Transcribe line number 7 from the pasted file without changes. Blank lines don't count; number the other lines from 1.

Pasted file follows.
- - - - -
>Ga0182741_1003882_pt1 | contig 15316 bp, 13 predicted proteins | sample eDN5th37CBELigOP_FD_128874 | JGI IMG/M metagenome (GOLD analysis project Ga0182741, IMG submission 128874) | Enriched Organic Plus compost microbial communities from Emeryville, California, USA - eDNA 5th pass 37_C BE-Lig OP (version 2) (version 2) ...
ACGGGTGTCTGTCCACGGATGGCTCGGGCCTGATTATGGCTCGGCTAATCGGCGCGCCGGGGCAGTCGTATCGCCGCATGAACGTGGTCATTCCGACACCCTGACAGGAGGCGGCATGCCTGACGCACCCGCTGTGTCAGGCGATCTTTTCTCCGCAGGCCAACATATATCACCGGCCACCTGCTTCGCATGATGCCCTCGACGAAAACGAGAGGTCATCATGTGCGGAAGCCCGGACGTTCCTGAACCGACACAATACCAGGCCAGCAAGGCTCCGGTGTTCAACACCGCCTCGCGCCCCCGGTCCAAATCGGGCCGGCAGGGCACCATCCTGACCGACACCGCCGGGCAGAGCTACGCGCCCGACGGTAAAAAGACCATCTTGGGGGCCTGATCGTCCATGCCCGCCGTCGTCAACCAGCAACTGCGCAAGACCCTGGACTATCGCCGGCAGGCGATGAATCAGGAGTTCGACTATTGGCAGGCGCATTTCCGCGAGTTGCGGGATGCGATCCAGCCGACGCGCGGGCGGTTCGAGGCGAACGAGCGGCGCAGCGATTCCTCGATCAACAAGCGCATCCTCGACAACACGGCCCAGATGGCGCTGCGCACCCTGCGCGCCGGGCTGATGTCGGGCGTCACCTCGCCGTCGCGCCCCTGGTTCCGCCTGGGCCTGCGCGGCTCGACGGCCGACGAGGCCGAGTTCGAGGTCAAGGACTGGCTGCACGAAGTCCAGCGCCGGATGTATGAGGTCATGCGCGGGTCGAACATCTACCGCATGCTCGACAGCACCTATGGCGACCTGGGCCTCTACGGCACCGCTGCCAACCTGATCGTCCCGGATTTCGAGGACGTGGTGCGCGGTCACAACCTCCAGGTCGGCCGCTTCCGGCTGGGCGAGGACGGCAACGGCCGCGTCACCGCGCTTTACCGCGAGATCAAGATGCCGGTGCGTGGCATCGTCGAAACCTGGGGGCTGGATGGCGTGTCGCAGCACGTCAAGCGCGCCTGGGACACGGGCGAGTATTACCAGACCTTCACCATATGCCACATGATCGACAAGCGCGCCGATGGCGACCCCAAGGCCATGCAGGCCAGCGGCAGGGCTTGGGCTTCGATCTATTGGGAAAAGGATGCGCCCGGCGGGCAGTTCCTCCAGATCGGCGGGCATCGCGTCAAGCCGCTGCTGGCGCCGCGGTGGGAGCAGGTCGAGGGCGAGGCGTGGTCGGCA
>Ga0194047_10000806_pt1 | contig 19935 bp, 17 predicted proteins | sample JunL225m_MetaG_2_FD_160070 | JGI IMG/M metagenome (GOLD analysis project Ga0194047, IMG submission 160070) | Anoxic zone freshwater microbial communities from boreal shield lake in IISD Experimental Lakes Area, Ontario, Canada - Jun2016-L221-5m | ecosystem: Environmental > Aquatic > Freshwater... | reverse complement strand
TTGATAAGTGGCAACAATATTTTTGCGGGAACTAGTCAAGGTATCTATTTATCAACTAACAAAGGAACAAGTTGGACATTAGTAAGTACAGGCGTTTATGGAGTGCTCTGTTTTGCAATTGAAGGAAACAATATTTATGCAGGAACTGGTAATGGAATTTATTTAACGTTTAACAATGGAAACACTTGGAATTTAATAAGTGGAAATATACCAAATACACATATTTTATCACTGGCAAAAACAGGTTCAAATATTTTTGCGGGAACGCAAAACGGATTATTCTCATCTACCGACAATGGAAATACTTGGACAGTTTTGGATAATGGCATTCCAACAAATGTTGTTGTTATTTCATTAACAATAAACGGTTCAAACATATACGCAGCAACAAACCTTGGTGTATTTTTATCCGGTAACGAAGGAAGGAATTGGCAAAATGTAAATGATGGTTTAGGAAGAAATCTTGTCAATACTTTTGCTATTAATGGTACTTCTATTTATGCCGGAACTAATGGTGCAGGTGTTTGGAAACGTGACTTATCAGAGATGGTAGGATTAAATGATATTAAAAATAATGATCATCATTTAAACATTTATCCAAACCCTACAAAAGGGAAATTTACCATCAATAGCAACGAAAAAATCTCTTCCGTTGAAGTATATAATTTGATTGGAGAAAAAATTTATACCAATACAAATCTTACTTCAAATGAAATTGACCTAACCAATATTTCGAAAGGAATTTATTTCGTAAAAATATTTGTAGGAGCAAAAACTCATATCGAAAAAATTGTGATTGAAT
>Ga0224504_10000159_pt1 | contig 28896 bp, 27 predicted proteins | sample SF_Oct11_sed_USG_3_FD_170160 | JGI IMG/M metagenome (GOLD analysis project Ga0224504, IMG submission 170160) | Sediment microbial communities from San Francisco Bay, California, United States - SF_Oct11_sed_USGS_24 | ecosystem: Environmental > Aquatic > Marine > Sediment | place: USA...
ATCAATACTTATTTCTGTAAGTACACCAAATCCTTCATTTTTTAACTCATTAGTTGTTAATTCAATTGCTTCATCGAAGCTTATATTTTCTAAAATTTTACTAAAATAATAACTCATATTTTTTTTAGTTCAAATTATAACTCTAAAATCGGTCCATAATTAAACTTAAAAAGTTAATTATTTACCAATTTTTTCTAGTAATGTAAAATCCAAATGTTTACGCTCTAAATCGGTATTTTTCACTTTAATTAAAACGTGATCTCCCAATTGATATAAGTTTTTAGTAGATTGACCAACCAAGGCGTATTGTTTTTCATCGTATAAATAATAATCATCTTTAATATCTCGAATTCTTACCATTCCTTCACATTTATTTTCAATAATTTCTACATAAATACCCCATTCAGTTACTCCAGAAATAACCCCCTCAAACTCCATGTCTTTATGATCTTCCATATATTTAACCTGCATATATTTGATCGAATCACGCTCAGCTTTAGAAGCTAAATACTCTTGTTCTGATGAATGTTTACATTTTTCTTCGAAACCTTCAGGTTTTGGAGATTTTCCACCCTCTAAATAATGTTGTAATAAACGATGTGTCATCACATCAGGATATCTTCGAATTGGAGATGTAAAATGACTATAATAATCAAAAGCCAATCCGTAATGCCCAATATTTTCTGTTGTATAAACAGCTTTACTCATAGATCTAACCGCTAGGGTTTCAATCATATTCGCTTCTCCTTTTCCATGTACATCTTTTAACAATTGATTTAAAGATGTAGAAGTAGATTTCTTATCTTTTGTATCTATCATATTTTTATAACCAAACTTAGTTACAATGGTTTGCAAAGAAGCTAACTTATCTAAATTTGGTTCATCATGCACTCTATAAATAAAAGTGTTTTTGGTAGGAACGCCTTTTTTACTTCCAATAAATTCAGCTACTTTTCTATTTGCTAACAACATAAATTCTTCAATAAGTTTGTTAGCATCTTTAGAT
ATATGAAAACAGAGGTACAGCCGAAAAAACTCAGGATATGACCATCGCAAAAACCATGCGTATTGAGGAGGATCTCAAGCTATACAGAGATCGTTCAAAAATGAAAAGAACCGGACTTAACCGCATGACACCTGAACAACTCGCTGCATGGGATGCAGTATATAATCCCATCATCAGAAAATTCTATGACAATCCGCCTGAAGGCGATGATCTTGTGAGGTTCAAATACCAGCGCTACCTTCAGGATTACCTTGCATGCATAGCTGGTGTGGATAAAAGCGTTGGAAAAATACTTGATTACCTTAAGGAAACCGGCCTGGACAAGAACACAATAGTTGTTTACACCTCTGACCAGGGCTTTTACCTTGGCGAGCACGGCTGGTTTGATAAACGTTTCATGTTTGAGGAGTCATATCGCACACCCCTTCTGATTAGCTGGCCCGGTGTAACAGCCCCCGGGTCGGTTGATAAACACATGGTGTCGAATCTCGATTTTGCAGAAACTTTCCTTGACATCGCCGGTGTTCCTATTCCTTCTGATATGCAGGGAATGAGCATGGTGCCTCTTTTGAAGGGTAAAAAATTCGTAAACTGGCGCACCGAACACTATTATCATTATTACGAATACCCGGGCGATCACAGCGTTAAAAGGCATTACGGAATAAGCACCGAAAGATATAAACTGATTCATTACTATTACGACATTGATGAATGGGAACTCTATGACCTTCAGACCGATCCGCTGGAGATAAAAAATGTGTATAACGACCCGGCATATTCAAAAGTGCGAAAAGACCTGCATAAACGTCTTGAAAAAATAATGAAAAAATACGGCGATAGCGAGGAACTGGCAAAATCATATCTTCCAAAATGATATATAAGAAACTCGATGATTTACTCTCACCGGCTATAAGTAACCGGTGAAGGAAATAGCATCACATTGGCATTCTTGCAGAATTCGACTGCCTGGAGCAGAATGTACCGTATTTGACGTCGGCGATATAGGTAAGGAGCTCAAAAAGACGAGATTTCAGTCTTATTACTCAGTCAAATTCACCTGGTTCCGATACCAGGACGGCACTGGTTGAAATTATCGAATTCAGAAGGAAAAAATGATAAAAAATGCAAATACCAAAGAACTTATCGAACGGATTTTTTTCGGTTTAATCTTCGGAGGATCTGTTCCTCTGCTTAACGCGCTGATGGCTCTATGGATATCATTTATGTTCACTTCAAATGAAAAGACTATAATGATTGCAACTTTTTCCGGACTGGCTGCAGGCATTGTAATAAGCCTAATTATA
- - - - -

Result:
ATATGAAAACAGAGGTACAGCCGAAAAAACTCAGGATATGACCATCGCAAAAACCATGCGTATTGAGGAGGATCTCAAGCTATACAGAGATCGTTCAAAAATGAAAAGAACCGGACTTAACCGCATGACACCTGAACAACTCGCTGCATGGGATGCAGTATATAATCCCATCATCAGAAAATTCTATGACAATCCGCCTGAAGGCGATGATCTTGTGAGGTTCAAATACCAGCGCTACCTTCAGGATTACCTTGCATGCATAGCTGGTGTGGATAAAAGCGTTGGAAAAATACTTGATTACCTTAAGGAAACCGGCCTGGACAAGAACACAATAGTTGTTTACACCTCTGACCAGGGCTTTTACCTTGGCGAGCACGGCTGGTTTGATAAACGTTTCATGTTTGAGGAGTCATATCGCACACCCCTTCTGATTAGCTGGCCCGGTGTAACAGCCCCCGGGTCGGTTGATAAACACATGGTGTCGAATCTCGATTTTGCAGAAACTTTCCTTGACATCGCCGGTGTTCCTATTCCTTCTGATATGCAGGGAATGAGCATGGTGCCTCTTTTGAAGGGTAAAAAATTCGTAAACTGGCGCACCGAACACTATTATCATTATTACGAATACCCGGGCGATCACAGCGTTAAAAGGCATTACGGAATAAGCACCGAAAGATATAAACTGATTCATTACTATTACGACATTGATGAATGGGAACTCTATGACCTTCAGACCGATCCGCTGGAGATAAAAAATGTGTATAACGACCCGGCATATTCAAAAGTGCGAAAAGACCTGCATAAACGTCTTGAAAAAATAATGAAAAAATACGGCGATAGCGAGGAACTGGCAAAATCATATCTTCCAAAATGATATATAAGAAACTCGATGATTTACTCTCACCGGCTATAAGTAACCGGTGAAGGAAATAGCATCACATTGGCATTCTTGCAGAATTCGACTGCCTGGAGCAGAATGTACCGTATTTGACGTCGGCGATATAGGTAAGGAGCTCAAAAAGACGAGATTTCAGTCTTATTACTCAGTCAAATTCACCTGGTTCCGATACCAGGACGGCACTGGTTGAAATTATCGAATTCAGAAGGAAAAAATGATAAAAAATGCAAATACCAAAGAACTTATCGAACGGATTTTTTTCGGTTTAATCTTCGGAGGATCTGTTCCTCTGCTTAACGCGCTGATGGCTCTATGGATATCATTTATGTTCACTTCAAATGAAAAGACTATAATGATTGCAACTTTTTCCGGACTGGCTGCAGGCATTGTAATAAGCCTAATTATA